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The Lights Are On for the James Wan Produced ‘Lights Out’

In 2013, David Sandburg, an unknown indie director from Sweden, along with his wife Lotta, put together a great little horror short titled “Lights Out”, to enter in a contest. The wonderfully scary short (which you can watch below) runs less than three minutes and has managed to continuously scare the pants of everyone that watches it, a number that is now over 2 Million views.

The short did so well it was noticed by movie producer Lawrence Grey. Grey loved it so much that he backed it, got the cast, made the deal with Warner Bros. and got James Wan attached to it. The full length feature will be in theaters everywhere on July 22. I got to see it at the LA Film Festival and was pleased to find that I loved it. Maybe not my favorite film this summer, but I loved it none the less.

Sometimes when you take something small and try to make it into something bigger, it doesn’t always go well. In this case, I think audiences are going to love Lights Out and that it will be this summer’s sleeper hit. Definitely a date night kind of horror flick.

The film is based on a simple premise, one that we all felt at least a little while growing up — our fear of the dark… and what’s in it. One of our most basic technologies, light, is something we need in this horror movie to stay safe. In Lights Out, they give us a taste of what is in the dark — and it is totally as scary as we thought it would be.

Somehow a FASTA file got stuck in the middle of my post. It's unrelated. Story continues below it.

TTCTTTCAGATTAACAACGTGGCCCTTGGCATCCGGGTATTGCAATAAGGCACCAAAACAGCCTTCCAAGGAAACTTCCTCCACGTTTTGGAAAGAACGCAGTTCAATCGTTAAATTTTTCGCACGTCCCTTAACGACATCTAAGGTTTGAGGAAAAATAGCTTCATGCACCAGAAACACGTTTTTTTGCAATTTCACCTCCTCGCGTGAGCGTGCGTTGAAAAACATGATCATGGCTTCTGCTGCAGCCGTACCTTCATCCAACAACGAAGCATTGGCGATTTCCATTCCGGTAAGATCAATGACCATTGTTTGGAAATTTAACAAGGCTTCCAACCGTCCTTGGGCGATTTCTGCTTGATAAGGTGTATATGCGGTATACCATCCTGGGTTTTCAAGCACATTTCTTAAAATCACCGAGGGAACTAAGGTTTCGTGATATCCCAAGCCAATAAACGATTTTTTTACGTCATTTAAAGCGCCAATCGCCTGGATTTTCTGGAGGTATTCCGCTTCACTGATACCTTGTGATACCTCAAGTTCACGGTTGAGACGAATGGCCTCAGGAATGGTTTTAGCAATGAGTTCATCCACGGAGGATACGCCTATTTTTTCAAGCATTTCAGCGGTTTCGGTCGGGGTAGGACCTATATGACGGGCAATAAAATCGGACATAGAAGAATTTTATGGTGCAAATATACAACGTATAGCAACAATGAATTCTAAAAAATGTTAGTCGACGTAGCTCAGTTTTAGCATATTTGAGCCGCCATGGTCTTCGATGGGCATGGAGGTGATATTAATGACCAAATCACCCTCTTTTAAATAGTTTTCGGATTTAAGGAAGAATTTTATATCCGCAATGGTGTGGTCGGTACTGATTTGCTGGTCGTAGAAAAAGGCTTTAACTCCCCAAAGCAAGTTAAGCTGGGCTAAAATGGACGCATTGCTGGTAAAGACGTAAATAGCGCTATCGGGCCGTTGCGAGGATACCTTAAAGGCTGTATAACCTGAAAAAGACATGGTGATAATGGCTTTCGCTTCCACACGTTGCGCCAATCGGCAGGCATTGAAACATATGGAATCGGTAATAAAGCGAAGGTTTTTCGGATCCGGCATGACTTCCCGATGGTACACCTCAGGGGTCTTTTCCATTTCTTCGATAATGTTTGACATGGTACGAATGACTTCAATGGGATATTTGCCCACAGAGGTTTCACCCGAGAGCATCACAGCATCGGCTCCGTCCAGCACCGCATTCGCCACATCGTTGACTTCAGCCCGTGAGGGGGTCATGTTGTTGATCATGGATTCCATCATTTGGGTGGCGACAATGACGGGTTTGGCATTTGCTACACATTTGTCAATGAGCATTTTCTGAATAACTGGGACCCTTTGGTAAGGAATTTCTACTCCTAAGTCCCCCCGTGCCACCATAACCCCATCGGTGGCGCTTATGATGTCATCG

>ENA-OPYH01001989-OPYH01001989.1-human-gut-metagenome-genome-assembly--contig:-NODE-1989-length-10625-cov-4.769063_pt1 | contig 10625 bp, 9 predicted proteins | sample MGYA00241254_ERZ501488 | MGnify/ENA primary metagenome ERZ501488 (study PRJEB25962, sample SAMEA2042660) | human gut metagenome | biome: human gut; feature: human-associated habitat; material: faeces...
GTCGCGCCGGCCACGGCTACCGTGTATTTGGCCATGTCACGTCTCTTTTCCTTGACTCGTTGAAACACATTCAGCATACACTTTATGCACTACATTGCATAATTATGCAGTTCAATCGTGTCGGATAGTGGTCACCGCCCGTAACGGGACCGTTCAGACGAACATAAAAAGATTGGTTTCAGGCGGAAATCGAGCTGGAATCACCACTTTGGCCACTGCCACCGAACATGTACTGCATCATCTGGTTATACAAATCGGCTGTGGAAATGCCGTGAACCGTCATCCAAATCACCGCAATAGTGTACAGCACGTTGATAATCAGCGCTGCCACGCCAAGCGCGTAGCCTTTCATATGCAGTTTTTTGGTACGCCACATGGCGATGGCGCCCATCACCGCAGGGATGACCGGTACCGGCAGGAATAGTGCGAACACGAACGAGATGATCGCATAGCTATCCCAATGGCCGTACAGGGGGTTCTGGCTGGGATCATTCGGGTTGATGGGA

What made the original short such a hit, I think, was its simplicity. The dark is scary, and if we can’t keep the lights on something bad will be there. Making that into a longer movie took some creative writing, but I think screenplay writer Eric Heisserer did a great job alongside David Sandburg, who got to go big time and direct the full-length version of his short film. At the LA Film Fest, Sandburg was very humble and still a bit unbelieving that this all happened so fast.

So without giving too much away about the story, what can I tell you? The movie starts out by using the same effect that worked in the short. Set in a factory at night, the boss Paul (played by Billy Burke, for a really quick few minutes) sees a figure in the shadows far away. Lights on- lights out, figure closer, lights on- lights out, figure in your face and lights on, well let’s just say it wasn’t a good closing time for him.


After Paul dies, we find out a little more about the entity that lives in the dark with his family. His son Martin rarely sleeps because of the problems he has at night. His mother is busy talking to her friend Dian, (Alicia Vela-Bailey), who lives in her dark closet, and his sister Rebecca (Teresa Palmer) has moved away. Rebecca left home because of the same scary and unexplainable things that are now happening to her brother. While growing up, she was never really sure of what was and wasn’t real when the lights went out… and now her little brother, Martin, is experiencing the same terrifying events that had once tested her sanity and threatened her safety.